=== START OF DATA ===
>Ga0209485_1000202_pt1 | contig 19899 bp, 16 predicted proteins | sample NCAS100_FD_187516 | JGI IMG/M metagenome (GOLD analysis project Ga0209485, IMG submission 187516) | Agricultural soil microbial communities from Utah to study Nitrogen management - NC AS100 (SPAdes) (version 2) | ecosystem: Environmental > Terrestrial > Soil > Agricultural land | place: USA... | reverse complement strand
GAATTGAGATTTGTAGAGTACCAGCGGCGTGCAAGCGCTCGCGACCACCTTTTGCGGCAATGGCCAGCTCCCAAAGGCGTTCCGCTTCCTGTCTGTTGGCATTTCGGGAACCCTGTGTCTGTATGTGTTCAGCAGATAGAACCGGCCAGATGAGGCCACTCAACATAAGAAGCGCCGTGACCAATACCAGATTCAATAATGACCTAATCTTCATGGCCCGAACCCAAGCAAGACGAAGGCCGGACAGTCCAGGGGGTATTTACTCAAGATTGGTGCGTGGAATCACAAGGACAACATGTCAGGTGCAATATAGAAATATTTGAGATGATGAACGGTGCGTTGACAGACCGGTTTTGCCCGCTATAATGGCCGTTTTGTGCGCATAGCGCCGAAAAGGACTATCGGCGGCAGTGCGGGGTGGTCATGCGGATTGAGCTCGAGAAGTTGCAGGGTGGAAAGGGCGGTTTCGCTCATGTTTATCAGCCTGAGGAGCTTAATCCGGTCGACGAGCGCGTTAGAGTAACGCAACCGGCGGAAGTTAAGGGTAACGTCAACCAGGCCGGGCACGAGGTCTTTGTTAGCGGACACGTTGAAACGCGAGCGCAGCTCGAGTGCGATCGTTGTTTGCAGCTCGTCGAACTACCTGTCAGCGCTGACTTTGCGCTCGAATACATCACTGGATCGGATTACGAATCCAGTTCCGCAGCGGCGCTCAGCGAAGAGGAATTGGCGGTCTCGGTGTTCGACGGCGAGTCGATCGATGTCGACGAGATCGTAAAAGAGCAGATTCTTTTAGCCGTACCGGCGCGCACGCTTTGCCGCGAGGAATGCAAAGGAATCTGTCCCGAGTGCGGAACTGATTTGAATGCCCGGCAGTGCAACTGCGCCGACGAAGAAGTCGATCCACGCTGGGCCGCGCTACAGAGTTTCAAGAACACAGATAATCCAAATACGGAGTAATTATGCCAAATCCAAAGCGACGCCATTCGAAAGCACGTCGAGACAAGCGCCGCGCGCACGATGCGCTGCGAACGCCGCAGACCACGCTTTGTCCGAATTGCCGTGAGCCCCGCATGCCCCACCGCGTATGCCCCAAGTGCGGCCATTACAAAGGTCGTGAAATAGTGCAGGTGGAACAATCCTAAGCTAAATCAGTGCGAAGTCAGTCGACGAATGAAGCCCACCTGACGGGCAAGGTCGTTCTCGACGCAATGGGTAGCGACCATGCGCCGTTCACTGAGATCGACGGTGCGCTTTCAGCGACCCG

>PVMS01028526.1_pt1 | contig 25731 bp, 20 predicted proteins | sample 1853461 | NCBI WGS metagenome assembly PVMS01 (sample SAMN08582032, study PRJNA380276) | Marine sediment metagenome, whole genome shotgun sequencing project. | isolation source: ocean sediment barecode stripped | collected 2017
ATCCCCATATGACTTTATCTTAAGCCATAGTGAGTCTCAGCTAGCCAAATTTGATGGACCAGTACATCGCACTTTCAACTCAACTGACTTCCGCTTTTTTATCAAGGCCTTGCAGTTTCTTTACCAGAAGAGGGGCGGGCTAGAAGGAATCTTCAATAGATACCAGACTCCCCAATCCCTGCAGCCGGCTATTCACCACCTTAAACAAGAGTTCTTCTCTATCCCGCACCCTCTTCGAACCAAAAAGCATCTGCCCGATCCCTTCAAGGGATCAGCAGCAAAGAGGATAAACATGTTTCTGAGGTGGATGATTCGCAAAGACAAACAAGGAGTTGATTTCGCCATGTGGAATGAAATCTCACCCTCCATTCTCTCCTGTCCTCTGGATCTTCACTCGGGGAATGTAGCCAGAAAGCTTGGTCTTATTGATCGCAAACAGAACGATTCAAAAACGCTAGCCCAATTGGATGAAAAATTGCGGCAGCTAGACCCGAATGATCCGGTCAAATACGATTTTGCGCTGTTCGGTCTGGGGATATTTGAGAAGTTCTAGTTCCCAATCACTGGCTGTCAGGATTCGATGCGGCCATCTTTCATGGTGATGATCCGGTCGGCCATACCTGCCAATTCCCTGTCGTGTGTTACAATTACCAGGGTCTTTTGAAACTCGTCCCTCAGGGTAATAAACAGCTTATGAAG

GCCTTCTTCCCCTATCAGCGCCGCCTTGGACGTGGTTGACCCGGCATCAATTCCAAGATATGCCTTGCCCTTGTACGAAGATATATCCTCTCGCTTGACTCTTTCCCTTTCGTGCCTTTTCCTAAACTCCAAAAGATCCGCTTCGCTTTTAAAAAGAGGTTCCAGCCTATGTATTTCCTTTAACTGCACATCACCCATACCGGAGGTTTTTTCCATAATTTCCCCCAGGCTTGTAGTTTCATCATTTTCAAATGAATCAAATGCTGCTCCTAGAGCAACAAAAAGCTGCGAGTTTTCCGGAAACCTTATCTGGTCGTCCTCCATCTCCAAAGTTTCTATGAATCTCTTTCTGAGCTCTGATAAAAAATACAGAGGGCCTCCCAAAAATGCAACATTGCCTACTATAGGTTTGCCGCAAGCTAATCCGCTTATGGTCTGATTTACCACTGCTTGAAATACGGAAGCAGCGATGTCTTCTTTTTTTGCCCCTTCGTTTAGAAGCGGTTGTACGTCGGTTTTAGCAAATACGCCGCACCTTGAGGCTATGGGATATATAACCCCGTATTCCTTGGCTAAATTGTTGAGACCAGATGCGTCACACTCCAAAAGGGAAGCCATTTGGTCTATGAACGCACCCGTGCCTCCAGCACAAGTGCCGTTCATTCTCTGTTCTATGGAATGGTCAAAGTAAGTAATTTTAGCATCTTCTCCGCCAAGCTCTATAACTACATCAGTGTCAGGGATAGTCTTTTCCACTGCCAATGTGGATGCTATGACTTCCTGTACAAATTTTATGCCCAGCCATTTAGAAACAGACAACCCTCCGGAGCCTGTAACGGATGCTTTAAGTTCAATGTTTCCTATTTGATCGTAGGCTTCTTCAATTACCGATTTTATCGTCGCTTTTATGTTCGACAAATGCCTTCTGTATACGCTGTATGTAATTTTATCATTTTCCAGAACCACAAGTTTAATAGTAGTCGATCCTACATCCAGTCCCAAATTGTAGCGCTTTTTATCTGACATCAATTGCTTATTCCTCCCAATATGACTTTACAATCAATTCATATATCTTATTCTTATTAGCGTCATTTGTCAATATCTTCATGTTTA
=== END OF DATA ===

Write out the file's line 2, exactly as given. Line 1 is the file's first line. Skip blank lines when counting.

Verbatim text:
GAATTGAGATTTGTAGAGTACCAGCGGCGTGCAAGCGCTCGCGACCACCTTTTGCGGCAATGGCCAGCTCCCAAAGGCGTTCCGCTTCCTGTCTGTTGGCATTTCGGGAACCCTGTGTCTGTATGTGTTCAGCAGATAGAACCGGCCAGATGAGGCCACTCAACATAAGAAGCGCCGTGACCAATACCAGATTCAATAATGACCTAATCTTCATGGCCCGAACCCAAGCAAGACGAAGGCCGGACAGTCCAGGGGGTATTTACTCAAGATTGGTGCGTGGAATCACAAGGACAACATGTCAGGTGCAATATAGAAATATTTGAGATGATGAACGGTGCGTTGACAGACCGGTTTTGCCCGCTATAATGGCCGTTTTGTGCGCATAGCGCCGAAAAGGACTATCGGCGGCAGTGCGGGGTGGTCATGCGGATTGAGCTCGAGAAGTTGCAGGGTGGAAAGGGCGGTTTCGCTCATGTTTATCAGCCTGAGGAGCTTAATCCGGTCGACGAGCGCGTTAGAGTAACGCAACCGGCGGAAGTTAAGGGTAACGTCAACCAGGCCGGGCACGAGGTCTTTGTTAGCGGACACGTTGAAACGCGAGCGCAGCTCGAGTGCGATCGTTGTTTGCAGCTCGTCGAACTACCTGTCAGCGCTGACTTTGCGCTCGAATACATCACTGGATCGGATTACGAATCCAGTTCCGCAGCGGCGCTCAGCGAAGAGGAATTGGCGGTCTCGGTGTTCGACGGCGAGTCGATCGATGTCGACGAGATCGTAAAAGAGCAGATTCTTTTAGCCGTACCGGCGCGCACGCTTTGCCGCGAGGAATGCAAAGGAATCTGTCCCGAGTGCGGAACTGATTTGAATGCCCGGCAGTGCAACTGCGCCGACGAAGAAGTCGATCCACGCTGGGCCGCGCTACAGAGTTTCAAGAACACAGATAATCCAAATACGGAGTAATTATGCCAAATCCAAAGCGACGCCATTCGAAAGCACGTCGAGACAAGCGCCGCGCGCACGATGCGCTGCGAACGCCGCAGACCACGCTTTGTCCGAATTGCCGTGAGCCCCGCATGCCCCACCGCGTATGCCCCAAGTGCGGCCATTACAAAGGTCGTGAAATAGTGCAGGTGGAACAATCCTAAGCTAAATCAGTGCGAAGTCAGTCGACGAATGAAGCCCACCTGACGGGCAAGGTCGTTCTCGACGCAATGGGTAGCGACCATGCGCCGTTCACTGAGATCGACGGTGCGCTTTCAGCGACCCG